• Since at least the Ronald Reagan Administration, California vintners have looked forward to the release of menus for state dinners at the White House. They, with wine enthusiasts generally, wanted to see what wines were chosen to accompany the featured courses. Today, copies of many menus from the Reagan and subsequent administrations hang in the tasting rooms of wineries that were blessed with having one or more of their wines chosen to be poured for this or that head of state. That tradition apparently is ending, or at least being interrupted, by the Obama Administration, which seems fearful that voters uneasy over the shaky economy might become downright angry when they learn that the President is serving a prime minister a $100 California chardonnay, and not just one bottle, but several. Or maybe the President's lack of transparency has less to do with election-year politics than with culinary embarrassment. The White House hospitality staff, after all, has been stung by foodie criticism concerning its pairing of food and wine for heads of state, such as a high-alcohol grenache with "coconut-aged basmati" and "green curry prawns with smoked collard greens" for Indian Prime Minister Dr. Manmohan Singh. At any rate, Margaret Talev of Bloomberg News, a former colleague of McClatchy Newspapers, pulled together this comprehensive and fair report on the whole issue. Eventually, of course, the identities of the wines will become known; leaks at the White House aren't unheard of, and few vintners are the silent type.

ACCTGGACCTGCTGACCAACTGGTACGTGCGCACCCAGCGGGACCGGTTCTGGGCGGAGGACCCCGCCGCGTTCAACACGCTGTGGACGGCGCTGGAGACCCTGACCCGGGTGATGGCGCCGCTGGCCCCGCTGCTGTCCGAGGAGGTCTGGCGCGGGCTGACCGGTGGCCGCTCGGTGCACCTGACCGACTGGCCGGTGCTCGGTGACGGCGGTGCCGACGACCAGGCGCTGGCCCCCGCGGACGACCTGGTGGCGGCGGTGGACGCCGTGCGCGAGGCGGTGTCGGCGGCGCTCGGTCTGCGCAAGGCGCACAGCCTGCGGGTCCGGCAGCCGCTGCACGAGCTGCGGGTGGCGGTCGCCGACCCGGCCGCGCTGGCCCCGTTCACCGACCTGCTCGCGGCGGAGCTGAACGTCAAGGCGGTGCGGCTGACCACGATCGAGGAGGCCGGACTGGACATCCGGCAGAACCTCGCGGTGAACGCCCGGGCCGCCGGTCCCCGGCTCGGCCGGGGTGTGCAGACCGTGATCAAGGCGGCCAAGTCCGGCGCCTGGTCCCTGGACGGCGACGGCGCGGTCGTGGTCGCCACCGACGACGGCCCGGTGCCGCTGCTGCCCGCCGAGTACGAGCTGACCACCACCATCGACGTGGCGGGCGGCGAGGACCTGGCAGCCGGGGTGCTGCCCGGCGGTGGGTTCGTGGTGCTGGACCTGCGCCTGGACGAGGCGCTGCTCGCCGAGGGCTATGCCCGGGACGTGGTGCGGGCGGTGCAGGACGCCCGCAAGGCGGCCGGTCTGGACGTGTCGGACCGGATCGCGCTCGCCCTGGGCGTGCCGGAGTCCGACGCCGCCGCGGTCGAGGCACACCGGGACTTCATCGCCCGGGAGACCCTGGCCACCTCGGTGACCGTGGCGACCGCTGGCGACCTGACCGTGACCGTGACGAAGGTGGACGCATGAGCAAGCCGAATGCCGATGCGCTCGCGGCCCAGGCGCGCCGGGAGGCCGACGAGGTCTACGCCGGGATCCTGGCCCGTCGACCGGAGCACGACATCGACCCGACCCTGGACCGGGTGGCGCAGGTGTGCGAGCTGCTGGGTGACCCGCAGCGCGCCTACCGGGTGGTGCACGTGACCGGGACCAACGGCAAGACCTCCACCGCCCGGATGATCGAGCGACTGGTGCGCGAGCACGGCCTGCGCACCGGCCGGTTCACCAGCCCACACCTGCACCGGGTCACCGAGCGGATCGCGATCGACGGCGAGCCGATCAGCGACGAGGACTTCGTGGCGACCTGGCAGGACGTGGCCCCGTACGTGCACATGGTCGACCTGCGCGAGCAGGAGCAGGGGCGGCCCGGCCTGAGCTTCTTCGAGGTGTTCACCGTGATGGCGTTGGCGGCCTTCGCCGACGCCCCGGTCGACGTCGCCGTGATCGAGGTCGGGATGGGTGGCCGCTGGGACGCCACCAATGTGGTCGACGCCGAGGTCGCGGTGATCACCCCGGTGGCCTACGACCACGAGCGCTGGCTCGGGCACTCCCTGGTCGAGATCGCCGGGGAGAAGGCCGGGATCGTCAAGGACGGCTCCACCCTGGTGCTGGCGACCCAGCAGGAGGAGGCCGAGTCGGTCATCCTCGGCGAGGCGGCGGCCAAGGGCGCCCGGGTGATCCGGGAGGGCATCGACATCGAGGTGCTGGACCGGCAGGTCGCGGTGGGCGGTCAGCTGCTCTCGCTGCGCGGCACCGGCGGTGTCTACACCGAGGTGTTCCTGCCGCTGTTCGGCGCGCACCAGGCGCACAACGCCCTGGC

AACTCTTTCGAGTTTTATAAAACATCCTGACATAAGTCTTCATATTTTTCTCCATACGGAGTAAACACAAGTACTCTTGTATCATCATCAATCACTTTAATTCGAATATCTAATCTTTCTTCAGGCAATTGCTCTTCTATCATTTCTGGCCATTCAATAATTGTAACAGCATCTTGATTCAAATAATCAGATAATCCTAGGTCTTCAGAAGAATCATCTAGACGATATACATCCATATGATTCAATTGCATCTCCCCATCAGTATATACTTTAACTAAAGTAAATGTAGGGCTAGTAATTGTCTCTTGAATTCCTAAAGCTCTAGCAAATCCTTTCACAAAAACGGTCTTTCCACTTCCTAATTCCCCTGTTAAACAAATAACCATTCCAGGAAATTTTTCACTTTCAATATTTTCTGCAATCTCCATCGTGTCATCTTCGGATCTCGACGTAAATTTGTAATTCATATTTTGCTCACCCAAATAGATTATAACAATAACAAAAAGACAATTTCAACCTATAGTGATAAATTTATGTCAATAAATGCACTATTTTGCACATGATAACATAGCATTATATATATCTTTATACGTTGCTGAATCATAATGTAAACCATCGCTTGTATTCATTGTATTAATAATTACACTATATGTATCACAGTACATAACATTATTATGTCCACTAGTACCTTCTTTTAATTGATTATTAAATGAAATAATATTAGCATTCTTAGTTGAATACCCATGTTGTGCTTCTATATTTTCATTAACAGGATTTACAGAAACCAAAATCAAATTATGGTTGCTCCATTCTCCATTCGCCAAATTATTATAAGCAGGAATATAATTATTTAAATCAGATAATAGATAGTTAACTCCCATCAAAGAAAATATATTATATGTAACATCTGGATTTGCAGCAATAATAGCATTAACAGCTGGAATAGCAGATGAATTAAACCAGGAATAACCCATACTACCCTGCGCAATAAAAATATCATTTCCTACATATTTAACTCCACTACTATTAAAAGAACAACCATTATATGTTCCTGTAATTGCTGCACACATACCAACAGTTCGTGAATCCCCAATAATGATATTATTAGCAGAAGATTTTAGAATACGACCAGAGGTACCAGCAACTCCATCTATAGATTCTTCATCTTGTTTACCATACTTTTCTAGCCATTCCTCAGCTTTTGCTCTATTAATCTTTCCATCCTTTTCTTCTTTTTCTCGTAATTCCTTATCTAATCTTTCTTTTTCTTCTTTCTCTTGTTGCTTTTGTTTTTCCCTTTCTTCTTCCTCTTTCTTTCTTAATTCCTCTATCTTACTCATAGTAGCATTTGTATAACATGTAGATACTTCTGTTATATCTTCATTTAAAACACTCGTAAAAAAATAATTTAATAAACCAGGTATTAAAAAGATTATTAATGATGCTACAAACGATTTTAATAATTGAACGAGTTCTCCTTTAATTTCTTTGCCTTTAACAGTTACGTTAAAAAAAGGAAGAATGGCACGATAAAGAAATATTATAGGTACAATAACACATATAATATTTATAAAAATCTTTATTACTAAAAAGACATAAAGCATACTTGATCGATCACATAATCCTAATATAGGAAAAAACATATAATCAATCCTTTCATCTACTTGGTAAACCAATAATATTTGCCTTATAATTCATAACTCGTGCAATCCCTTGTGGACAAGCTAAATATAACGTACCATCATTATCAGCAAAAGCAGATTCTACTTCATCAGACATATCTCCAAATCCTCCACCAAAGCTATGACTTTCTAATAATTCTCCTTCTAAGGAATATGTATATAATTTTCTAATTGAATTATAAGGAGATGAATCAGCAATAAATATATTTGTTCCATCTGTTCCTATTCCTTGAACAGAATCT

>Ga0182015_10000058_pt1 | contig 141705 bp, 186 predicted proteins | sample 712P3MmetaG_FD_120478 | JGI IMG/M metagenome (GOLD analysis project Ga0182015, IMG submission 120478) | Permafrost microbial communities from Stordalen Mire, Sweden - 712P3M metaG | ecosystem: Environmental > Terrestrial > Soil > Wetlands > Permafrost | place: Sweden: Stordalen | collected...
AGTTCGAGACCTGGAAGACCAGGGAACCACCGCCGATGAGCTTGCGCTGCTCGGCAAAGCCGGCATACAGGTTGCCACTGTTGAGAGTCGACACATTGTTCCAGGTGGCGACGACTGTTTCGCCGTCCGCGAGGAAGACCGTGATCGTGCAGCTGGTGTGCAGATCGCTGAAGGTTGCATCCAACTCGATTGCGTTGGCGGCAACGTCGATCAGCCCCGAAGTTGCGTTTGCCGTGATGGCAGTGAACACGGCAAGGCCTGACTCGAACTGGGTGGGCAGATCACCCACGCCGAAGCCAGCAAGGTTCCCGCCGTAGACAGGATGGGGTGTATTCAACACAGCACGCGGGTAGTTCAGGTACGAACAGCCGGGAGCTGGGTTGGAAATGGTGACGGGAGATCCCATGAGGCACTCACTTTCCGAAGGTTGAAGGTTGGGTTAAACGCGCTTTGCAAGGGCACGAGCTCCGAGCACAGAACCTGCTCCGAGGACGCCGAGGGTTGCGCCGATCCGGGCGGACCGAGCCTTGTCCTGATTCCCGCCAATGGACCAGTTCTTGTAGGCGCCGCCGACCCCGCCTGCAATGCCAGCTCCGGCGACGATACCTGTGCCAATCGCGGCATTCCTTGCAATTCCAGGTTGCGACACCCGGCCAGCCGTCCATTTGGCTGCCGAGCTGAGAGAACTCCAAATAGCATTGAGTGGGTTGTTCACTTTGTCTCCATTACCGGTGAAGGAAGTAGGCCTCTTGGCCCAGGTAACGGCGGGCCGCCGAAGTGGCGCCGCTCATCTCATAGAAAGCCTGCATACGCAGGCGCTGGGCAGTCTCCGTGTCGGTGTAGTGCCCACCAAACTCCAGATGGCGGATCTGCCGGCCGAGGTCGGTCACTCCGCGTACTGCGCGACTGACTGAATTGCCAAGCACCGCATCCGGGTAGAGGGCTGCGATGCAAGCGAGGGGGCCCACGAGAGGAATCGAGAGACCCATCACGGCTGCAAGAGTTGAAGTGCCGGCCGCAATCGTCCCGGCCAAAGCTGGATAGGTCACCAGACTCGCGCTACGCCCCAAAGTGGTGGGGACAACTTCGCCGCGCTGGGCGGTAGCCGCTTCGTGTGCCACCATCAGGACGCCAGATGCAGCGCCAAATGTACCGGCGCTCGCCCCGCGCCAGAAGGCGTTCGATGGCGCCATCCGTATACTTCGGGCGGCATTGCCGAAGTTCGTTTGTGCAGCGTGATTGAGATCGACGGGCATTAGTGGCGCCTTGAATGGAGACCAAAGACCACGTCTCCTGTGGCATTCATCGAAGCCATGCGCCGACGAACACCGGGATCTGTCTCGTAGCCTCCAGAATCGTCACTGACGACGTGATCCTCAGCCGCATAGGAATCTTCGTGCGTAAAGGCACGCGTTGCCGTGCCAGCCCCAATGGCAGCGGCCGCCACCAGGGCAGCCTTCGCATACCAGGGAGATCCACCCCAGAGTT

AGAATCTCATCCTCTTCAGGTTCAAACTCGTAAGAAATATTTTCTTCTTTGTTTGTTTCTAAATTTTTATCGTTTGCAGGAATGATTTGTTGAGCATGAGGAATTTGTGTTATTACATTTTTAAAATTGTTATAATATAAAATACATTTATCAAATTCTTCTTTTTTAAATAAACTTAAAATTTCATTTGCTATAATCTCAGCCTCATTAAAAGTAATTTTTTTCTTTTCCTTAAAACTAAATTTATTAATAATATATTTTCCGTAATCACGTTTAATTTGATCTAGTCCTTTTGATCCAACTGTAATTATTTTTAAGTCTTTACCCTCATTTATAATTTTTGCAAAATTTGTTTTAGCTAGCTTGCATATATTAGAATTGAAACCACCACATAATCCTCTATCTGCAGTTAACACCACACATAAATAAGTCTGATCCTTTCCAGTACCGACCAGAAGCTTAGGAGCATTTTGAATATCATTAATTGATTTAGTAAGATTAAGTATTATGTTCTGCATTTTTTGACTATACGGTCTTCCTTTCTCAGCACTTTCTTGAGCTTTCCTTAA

• Has the FBI checked out Rudy Kurniawan's art collection? He's the 35-year-old Indonesian who FBI agents arrested last week in what could turn out to be the largest wine-fraud case in the nation's history. Six years ago, Corie Brown, then a writer for the Los Angeles Time (now she's general manager of the the culinary website Zester Daily), wrote this telling profile of Kurniawan, who was maintaining an expensive and high-profile presence on the wine-auction circuit. In view of subsequent developments, Brown's feature  includes this gem of a paragraph: "There are serious pitfalls to buying old wine, Kurniawan says. Counterfeit wines and wines damaged during shipment or poor storage are common. Only after he'd tasted hundreds of bottles did Kurniawan learn how to spot the fakes, he says. He studies the corks for signs of tampering, knows the telling details of the labels for all of the top wines, and can spot bottle markings that don't match that bottle's label." Just as intriguing is her closing paragraph, in which Kurniawan says his new passion is collecting art. For reaction among wine collectors to word of Kurniawan's arrest, be sure to read the comments at the end of this posting at Mike Steinberger's Wine Diarist.com.

Monday, March 5, 2012

Wine Today, Saint Tomorrow?

This will shock Arizona conservatives, but one of the two prominent people representing the state at the U.S. Capitol looks to be an illegal immigrant. We're not talking of either of Arizona's U.S. Senators, but of one of the state's two sculptures in the National Statuary Hall.

That would be the statue of Eusebio Francisco Kino, a Jesuit missionary of such humanity and zeal that Vatican officials are considering him for sainthood.